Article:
My affinity for the western did not come easy. The hokey drawls and racism were off-putting, to say the least. But six years of film theory, and a couple of professors whose unbridled enthusiasm for westerns proved to be infectious changed my mind. My guilty fondness for this genre cemented itself in a days-long marathon of playing Red Dead Redemption to numb the sting of my first layoff.
While the tropes of the western continue to make me a little uncomfortable, I love the landscape of the Wild West, a place where Hollywood keeps returning to work through whatever issues happen to be troubling America at the time. So I was eager to see Antoine Fuqua’s remake of The Magnificent Seven, even though “Justice has a number” is the shittiest tag line I’ve heard in a long time.
While traditional westerns teach us about the collective sins of a society’s past, the revisionist western tries to confront or in some way atone for them. I am a little less forgiving with the latter than the former; if you’re going to re-make a canonic western, there had better be a reason beyond, “We thought it would be fun.” Fuqua has basically made The Magnificent Politically Correct Seven, and that’s about it. Sure, it touches upon the current political climate in the United States, as well as Hollywood’s diversity problem (and will probably fuel a deluge of “Sam Chisholm = Barack Obama” term papers that will make it every film studies professor’s most dreaded release since Fight Club), but it doesn’t do any of these things well enough for me to consider it worthy of the original.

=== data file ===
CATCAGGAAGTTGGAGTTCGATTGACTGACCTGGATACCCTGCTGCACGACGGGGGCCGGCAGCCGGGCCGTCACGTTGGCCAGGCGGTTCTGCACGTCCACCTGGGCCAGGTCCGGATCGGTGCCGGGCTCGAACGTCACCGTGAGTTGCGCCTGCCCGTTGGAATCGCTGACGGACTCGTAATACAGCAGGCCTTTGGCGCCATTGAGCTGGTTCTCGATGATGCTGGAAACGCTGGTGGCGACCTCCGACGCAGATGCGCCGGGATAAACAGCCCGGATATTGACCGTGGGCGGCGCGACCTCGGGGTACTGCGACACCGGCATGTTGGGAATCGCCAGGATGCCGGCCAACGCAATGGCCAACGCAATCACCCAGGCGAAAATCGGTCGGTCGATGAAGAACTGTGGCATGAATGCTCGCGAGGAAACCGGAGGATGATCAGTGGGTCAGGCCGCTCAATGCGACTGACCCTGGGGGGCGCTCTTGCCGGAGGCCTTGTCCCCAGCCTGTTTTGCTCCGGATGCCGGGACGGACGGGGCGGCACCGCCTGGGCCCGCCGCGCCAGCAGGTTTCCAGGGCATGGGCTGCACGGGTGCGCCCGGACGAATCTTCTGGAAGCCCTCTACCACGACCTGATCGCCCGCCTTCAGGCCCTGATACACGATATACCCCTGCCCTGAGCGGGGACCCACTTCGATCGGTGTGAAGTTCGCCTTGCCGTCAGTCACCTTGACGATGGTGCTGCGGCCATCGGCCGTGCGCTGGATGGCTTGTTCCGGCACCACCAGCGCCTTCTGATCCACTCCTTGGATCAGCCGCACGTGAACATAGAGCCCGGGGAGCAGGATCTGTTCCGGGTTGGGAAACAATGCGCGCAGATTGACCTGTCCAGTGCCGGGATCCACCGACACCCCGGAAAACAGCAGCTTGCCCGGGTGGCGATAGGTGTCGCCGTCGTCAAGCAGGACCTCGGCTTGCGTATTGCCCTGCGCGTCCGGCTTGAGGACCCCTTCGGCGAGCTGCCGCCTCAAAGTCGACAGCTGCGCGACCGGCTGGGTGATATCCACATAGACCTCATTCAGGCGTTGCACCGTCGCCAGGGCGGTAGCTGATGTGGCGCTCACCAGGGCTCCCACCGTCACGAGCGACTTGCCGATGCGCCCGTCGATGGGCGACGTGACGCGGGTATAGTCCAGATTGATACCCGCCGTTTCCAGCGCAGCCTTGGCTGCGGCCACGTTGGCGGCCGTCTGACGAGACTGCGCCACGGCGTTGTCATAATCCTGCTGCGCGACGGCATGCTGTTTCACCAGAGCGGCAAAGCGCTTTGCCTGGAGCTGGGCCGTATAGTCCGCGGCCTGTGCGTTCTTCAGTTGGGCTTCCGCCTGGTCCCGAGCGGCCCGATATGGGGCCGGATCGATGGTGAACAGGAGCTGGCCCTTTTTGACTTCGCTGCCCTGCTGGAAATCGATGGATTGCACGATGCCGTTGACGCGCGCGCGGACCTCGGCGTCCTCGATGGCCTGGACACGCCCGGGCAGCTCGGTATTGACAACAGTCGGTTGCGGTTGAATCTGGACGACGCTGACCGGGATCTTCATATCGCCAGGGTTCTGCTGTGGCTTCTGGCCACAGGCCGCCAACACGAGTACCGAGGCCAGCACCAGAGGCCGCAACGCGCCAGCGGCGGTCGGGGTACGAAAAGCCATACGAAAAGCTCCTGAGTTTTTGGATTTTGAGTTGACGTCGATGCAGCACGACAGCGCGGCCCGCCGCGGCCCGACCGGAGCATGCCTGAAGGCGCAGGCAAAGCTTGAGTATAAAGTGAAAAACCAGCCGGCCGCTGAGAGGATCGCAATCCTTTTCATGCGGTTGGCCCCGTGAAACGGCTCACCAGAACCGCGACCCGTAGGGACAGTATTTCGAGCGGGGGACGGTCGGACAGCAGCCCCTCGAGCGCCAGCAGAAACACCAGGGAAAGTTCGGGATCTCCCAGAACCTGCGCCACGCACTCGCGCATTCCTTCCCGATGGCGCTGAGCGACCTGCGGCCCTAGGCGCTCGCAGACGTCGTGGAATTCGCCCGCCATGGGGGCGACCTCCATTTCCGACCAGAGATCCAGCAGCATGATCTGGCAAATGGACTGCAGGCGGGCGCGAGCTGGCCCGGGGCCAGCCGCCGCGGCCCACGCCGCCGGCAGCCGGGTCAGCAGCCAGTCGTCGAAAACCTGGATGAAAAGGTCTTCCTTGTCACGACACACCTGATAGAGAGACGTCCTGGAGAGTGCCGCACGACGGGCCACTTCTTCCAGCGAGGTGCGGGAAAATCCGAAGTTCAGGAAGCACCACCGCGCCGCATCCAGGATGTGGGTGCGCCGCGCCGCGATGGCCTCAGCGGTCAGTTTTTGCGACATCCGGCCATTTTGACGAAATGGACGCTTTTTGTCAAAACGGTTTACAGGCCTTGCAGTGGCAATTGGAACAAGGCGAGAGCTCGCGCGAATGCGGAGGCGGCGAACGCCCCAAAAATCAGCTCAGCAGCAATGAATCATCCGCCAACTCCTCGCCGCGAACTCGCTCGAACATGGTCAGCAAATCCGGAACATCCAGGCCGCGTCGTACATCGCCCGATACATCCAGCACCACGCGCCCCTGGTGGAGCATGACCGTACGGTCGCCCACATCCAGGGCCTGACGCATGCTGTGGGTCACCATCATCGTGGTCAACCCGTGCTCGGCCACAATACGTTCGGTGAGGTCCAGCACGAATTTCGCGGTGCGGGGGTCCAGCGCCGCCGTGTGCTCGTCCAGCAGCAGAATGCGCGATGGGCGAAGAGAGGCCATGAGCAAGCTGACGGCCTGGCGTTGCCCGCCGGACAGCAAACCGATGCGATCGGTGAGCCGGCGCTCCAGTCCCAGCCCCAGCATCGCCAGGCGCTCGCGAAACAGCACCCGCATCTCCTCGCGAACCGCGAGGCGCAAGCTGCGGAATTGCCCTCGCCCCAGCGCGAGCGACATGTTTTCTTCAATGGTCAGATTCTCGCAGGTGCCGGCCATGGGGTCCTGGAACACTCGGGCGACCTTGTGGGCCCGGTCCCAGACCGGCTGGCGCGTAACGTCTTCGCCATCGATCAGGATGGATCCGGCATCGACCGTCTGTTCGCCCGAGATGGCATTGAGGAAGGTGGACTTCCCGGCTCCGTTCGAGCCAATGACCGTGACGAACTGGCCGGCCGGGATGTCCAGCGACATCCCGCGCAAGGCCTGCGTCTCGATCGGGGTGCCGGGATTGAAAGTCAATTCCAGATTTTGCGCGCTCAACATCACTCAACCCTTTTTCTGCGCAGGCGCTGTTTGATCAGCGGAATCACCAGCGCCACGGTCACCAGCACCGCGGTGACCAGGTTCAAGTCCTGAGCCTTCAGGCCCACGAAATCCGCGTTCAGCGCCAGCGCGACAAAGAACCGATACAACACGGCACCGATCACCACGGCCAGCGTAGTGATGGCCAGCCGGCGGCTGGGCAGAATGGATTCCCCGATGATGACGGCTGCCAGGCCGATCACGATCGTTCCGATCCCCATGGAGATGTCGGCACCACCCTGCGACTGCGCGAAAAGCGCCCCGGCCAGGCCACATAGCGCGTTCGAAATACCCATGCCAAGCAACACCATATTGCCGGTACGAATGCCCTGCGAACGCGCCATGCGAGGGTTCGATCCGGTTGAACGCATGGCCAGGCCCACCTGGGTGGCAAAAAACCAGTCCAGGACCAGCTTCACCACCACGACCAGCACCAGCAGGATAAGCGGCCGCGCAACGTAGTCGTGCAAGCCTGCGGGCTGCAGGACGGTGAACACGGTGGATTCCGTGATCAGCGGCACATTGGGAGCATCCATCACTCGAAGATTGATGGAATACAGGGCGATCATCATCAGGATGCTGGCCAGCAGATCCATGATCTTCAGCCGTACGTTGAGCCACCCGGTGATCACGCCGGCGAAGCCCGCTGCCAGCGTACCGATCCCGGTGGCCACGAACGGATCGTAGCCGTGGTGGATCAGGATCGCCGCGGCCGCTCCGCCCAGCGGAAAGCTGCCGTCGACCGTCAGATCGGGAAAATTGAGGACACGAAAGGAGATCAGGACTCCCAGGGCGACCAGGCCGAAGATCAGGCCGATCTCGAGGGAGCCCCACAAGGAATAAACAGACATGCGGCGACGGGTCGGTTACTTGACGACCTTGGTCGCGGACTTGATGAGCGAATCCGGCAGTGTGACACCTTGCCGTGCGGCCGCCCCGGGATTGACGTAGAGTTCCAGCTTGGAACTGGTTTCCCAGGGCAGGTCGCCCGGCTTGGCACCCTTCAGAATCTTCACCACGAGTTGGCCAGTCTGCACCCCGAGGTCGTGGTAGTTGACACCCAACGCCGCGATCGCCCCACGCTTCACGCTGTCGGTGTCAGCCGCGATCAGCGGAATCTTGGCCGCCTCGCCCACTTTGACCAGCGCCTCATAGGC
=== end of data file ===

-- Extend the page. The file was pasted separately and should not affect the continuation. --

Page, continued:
At work, I am surrounded by annoying corporate-speak all day. One of my least favourite terms is ‘colour’; as in, “Can you give me some more colour on that?” What it basically means is, “Why?”, “Explain, please?”, or, “This meeting just passed the 90-minute mark and I still don’t know why the fuck we’re here.” Basically, it’s a plea for detail or clarity. And so, I should now make it clear that I have no issues with your work as a colorist on the film (everything looked wonderful, you did great), I’m just picking on your title because The Magnificent Seven suffers from too many aspects needing “a bit more colour”.
Take the Seven; all terrific actors in their own right, and they have pretty decent chemistry with each other. Their performances ensured I liked them enough to be curious about their back stories, but the script is too weak to give us anything more than diluted facsimiles of scenes from the original film. The dialogue is peppered with some pretty decent one-liners, but I feel like the writers could have given us a bit more on old Jack Horne’s time as an eccentric mountain man, or the origins of the loyal friendship between sharpshooter Robicheaux and knife-wielding Billy.
As much as a remake faces certain challenges (to say nothing of a remake of a remake), there is an opportunity to take advantage of new technologies and techniques, updated tropes, and newer modes of storytelling to make a meaningful reiteration of the original. The Magnificent Seven is gorgeous, the action sequences are engaging enough, and Mauro Fiore’s cinematography pays due respect to Sturges’ original, as well as the genre’s other heavy hitters like Leone and Ford, while creating an aesthetic that is more vibrant and polished than the original. The storytelling is where the film falls short; the narrative is too paint-by-numbers, and in a way, too closely adhered to the original, to distinguish itself as a meaningful revisionist take.
Don’t get me wrong, in terms of pure entertainment, The Magnificent Seven delivers. I saw the film in a packed theatre with a highly enthusiastic audience who laughed and gasped right on cue. I enjoyed all the gun slinging and humour, and as I said before, it looks great. But for anyone wanting more than a slick, spur-jangling shoot-em-up, it disappoints - especially when you consider all of the missed opportunities to provide that bit of extra colour.